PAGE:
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Crowns & Bridges

Crowns & Bridges

Crowns

A crown (sometimes referred to as a Cap) is a covering for a tooth that is fabricated outside of the mouth. Typically, these are a permanent way to restore a tooth when a large portion of the tooth, above and or below the gum line has that has been damaged by trauma or a cavity or has been restored in the past with a large filling that may be breaking down. Crowns can also be used to treat teeth that have deep cracks running into the tooth or fractures in them. Crowns are also used over an implant abutment to replace a missing tooth. Many different materials can be used to make a crown including: Porcelain, Gold, Precious Metals, Resin Composites, Acrylics, or sometimes a combination of these together. All Porcelain crowns, have the ability to, closely match a natural tooth in appearance and are often the material of choice in esthetic zones.

The treatment procedure for a patient receiving a crown involves:
1. Placing anesthesia and removing a failing crown or restoration or decay.
2. Rebuilding the foundation of the tooth so as to provide a stable base for the crown.
3. Preparing the tooth for a crown by removing the outer layer of the tooth by about the thickness of a dime or quarter.
4. Taking an impression of the prepared tooth and sending this to a laboratory to have a custom crown fabricated (usually a dental lab) or optically scanning and milling a crown in the office during your visit.
5. Fabricating and temporarily cementing a provisional crown for 3-4 weeks.
6. Returning in 2-3 weeks to adjust and cement/bond in your permanent crown.

The entire process involves 2 separate appointments and typically about 3-4 weeks in between the appointments.

Crowns can last a lifetime if cared for properly. Typically, a crown can last anywhere between 5-20 plus years, if maintained. It is critical that the crown be cared for just like a normal tooth, so brushing and flossing around all sides of the crown and avoiding hard foods like ice, or hard candies are directly correlated with how long a crown will last.

Bridges

A bridge is a like a suspension bridge in design. The goal of a bridge is to permanently replace a missing tooth. It requires a healthy tooth/teeth or implants on either side of the missing tooth/teeth it intends to replace. In design, a bridge has one or more crowns on each support tooth on either side of the space where the tooth or teeth are missing. Typically, materials used for bridges are porcelain (zirconia), gold or other precious metals or a combination of these materials.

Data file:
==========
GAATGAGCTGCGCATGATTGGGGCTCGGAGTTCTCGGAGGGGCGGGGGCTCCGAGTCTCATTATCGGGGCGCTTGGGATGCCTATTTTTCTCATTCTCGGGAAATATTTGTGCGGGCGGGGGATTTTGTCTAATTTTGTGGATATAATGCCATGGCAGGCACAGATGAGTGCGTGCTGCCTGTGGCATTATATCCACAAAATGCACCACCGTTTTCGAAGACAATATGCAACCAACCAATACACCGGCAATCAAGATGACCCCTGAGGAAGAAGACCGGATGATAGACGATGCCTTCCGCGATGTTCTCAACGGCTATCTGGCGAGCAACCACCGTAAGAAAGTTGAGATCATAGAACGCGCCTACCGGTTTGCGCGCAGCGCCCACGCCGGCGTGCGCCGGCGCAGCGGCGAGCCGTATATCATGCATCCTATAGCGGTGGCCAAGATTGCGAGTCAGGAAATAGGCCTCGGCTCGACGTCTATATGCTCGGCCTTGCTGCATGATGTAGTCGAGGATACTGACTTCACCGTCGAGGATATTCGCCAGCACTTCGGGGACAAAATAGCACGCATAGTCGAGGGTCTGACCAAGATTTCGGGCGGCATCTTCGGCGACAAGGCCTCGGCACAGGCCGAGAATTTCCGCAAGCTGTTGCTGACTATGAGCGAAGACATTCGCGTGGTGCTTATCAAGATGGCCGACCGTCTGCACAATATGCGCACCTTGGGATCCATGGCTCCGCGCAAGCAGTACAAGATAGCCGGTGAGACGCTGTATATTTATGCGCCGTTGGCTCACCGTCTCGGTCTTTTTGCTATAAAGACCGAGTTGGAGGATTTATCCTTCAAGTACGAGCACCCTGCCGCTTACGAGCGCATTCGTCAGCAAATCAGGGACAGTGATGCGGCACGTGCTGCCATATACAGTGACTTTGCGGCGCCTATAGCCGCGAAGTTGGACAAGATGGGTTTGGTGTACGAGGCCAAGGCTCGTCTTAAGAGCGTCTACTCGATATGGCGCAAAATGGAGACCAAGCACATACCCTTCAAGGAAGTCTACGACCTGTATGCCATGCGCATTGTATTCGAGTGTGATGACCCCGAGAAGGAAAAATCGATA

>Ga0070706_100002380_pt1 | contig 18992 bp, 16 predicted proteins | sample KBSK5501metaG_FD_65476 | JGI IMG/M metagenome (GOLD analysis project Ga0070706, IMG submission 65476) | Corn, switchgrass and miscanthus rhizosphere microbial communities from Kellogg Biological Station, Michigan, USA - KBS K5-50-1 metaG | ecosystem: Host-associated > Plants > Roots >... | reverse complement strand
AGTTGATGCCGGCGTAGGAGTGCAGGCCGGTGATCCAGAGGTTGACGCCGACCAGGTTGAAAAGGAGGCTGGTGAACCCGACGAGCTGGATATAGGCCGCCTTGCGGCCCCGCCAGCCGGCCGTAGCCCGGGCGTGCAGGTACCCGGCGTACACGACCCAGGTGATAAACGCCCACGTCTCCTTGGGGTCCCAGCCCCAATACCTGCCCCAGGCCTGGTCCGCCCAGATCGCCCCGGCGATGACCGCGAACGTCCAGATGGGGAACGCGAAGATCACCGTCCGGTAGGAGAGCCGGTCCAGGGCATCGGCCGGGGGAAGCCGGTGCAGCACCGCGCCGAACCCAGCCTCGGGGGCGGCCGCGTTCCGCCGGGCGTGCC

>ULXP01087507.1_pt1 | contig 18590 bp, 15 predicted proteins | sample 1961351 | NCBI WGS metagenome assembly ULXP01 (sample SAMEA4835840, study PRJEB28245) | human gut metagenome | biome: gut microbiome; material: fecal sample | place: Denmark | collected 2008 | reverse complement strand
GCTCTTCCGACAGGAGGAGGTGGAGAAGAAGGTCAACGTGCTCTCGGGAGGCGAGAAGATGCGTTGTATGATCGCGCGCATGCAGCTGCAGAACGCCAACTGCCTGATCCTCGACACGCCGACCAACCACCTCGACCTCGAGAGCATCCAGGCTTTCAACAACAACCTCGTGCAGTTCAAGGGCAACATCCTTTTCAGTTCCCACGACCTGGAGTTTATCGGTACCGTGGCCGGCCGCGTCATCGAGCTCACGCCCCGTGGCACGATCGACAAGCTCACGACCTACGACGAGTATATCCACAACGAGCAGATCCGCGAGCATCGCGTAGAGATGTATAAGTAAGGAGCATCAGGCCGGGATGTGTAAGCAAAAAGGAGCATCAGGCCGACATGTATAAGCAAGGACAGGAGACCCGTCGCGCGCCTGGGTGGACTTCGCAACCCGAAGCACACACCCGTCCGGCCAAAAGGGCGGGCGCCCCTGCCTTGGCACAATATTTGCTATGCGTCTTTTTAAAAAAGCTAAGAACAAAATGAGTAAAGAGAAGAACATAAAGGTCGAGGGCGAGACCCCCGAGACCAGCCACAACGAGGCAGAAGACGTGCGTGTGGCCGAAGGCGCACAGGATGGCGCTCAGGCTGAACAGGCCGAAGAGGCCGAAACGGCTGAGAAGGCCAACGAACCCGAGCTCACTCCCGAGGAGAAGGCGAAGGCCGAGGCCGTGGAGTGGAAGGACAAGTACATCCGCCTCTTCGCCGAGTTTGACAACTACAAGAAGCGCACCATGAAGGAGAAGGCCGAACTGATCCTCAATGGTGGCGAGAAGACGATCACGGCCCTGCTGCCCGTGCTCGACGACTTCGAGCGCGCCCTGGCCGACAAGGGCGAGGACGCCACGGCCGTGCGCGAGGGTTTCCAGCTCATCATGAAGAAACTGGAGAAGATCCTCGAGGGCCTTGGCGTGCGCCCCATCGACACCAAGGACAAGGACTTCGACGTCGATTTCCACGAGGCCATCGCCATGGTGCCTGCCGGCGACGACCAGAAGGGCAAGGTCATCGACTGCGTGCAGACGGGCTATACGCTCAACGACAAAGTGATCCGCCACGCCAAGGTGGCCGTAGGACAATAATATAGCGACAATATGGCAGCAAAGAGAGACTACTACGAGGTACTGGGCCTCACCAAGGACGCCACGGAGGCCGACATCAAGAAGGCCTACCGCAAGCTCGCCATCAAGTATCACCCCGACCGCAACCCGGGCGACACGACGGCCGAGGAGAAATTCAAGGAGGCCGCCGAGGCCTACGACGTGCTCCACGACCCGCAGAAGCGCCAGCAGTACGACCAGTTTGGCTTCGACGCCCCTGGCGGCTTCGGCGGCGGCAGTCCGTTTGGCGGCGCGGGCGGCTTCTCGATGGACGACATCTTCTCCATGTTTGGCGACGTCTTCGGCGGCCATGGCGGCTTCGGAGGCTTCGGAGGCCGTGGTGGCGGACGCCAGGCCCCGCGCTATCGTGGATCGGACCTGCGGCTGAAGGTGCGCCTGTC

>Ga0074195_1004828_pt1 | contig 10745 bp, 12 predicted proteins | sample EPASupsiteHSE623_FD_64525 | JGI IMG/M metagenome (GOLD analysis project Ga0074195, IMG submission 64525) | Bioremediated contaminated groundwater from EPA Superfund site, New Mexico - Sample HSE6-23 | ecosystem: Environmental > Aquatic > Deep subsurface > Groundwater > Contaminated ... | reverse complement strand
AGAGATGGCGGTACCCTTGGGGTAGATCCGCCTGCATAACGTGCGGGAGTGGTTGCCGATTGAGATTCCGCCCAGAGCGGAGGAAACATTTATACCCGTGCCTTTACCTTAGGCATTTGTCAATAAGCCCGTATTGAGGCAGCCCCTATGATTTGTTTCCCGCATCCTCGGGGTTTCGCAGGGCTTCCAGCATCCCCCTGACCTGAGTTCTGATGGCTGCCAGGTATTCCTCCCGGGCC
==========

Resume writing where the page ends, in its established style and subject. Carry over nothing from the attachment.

The photo above demonstrates a bridge that replaces the two front teeth and has two support teeth on either side of that space. In esthetic zones with more than one missing tooth, a porcelain bridge like the one above that we did in our office, look better than restoring the missing teeth with implants, especially if bone or tissue support are lost.

A bridge is a great option to help:
Prevent teeth from shifting or drifting into an open space. It helps stabilize the bite and reduce the risk of periodontal disease and or bite and jaw problems.

Replace missing teeth in a smile zone with something natural and permanent.

Bridges come in three different designs:
A Fixed bridge- this is the most common type, and consists of a pontic (replacement) tooth that is attached to two crowns, fitted over the existing teeth that hold the bridge in place.
A “Maryland” bridge is often used to replace missing front teeth and consists of a pontic (replacement) tooth that is attached to metal bands that are bonded to the inside of the abutment teeth. The metal bands consist of a white-colored composite resin that matches existing tooth color.
A Cantilever bridge is often used when there are teeth on only one side of the span. A typical cantilever bridge consists of one or more crowned teeth positioned next to each other on the same side of the missing tooth space. The pontic (replacement) tooth is then connected to the crowned teeth, which extend into the missing tooth space but do not link up with a crown on the other side of the missing space.

The treatment procedure for a patient receiving bridge involves:
1. Placing anesthesia and removing a failing crown or restoration or decay.
2. Rebuilding the foundation of the teeth to provide a stable bases for the bridge.
3. Preparing the teeth for a bridge by removing the outer layer of the tooth by about the thickness of a dime or quarter for each support tooth involved.
4. Taking an impression of the prepared teeth and sending this to a laboratory to have a custom bridge fabricated.
5. Fabricating and temporarily cementing a provisional bridge for 3-4 weeks.
6. Returning in 2-3 weeks to adjust and cement/bond in your permanent bridge.

The entire process involves 2-3 separate appointments and typically about 3-4 weeks in between the appointments. Sometimes a try in appointment is scheduled between the start and delivery appointments to ensure proper fit at delivery.